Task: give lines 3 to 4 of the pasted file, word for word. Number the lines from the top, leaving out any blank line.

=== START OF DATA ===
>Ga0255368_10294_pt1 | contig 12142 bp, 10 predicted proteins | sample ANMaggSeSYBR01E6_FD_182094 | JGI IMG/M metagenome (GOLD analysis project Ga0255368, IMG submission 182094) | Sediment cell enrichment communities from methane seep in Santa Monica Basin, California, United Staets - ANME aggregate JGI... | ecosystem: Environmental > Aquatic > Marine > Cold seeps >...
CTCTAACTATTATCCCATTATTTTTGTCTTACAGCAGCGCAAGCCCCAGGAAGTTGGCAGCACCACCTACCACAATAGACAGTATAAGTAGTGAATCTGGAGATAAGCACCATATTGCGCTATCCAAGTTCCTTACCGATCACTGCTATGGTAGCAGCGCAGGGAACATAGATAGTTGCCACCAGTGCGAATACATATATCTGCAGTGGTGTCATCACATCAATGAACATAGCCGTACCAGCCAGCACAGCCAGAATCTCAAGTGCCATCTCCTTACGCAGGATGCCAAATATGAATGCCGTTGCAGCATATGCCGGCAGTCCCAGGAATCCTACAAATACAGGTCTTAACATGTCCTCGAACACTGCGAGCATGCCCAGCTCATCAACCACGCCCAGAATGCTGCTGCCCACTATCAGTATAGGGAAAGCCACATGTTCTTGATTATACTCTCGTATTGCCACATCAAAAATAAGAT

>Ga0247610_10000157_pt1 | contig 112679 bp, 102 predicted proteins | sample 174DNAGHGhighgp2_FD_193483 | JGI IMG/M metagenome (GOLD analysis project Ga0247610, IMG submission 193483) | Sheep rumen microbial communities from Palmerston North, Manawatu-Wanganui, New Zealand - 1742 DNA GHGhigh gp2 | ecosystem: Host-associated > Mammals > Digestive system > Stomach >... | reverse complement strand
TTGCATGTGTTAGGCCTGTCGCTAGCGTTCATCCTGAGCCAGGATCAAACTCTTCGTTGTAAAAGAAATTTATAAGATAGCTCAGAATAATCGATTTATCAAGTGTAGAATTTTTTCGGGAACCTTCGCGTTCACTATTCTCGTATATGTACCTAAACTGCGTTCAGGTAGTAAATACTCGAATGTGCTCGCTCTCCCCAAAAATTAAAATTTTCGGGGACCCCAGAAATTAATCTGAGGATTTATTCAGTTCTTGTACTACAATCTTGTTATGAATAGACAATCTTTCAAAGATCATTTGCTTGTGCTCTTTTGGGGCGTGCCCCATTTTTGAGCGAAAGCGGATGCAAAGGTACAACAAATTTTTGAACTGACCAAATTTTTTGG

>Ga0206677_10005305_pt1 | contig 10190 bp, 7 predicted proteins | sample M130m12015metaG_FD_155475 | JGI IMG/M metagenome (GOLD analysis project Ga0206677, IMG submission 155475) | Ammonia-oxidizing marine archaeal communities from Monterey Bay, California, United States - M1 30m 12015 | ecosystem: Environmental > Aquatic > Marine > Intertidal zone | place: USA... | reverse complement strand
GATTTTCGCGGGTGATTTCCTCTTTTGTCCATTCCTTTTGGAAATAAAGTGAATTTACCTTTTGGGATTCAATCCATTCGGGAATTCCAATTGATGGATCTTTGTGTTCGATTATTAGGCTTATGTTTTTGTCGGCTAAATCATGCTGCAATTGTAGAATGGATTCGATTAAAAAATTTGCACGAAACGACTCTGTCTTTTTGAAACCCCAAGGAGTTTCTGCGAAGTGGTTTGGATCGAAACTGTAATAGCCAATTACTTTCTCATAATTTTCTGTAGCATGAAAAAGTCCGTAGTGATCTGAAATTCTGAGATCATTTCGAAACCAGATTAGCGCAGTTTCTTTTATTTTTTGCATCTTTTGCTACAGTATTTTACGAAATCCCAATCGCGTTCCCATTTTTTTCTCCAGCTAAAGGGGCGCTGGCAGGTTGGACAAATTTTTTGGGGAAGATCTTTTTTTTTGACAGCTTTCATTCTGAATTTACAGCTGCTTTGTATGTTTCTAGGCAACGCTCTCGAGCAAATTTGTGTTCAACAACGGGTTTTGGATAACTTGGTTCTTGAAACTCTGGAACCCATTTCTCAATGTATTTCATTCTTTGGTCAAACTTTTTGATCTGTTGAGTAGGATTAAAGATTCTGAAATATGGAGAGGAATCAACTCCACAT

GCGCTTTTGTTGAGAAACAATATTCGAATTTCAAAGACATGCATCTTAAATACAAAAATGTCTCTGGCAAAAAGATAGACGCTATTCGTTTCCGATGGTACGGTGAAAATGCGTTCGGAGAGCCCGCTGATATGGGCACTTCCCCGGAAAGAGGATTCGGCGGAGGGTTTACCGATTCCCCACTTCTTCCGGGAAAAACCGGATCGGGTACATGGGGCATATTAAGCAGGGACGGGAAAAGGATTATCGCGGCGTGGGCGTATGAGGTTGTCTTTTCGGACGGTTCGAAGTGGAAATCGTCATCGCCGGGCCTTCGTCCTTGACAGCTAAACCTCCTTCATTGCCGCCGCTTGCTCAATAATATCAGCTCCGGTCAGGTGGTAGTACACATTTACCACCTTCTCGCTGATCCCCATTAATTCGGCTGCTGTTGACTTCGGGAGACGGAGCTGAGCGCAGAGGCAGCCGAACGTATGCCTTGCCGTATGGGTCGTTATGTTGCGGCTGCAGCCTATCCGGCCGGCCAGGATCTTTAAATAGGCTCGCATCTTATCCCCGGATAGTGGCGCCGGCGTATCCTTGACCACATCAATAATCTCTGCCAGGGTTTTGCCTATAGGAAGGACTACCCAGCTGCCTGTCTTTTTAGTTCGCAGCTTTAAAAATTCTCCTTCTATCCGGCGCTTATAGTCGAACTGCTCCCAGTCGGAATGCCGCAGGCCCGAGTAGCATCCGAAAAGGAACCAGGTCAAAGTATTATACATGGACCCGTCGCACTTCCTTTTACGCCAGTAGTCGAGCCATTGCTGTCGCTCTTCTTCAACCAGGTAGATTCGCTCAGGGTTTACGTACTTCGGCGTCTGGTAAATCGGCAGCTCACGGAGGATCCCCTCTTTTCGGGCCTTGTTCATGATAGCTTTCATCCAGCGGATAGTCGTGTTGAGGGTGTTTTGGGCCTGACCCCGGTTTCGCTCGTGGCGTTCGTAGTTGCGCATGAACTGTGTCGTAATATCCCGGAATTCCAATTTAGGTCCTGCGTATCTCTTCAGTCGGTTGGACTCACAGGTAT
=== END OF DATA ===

>Ga0247610_10000157_pt1 | contig 112679 bp, 102 predicted proteins | sample 174DNAGHGhighgp2_FD_193483 | JGI IMG/M metagenome (GOLD analysis project Ga0247610, IMG submission 193483) | Sheep rumen microbial communities from Palmerston North, Manawatu-Wanganui, New Zealand - 1742 DNA GHGhigh gp2 | ecosystem: Host-associated > Mammals > Digestive system > Stomach >... | reverse complement strand
TTGCATGTGTTAGGCCTGTCGCTAGCGTTCATCCTGAGCCAGGATCAAACTCTTCGTTGTAAAAGAAATTTATAAGATAGCTCAGAATAATCGATTTATCAAGTGTAGAATTTTTTCGGGAACCTTCGCGTTCACTATTCTCGTATATGTACCTAAACTGCGTTCAGGTAGTAAATACTCGAATGTGCTCGCTCTCCCCAAAAATTAAAATTTTCGGGGACCCCAGAAATTAATCTGAGGATTTATTCAGTTCTTGTACTACAATCTTGTTATGAATAGACAATCTTTCAAAGATCATTTGCTTGTGCTCTTTTGGGGCGTGCCCCATTTTTGAGCGAAAGCGGATGCAAAGGTACAACAAATTTTTGAACTGACCAAATTTTTTGG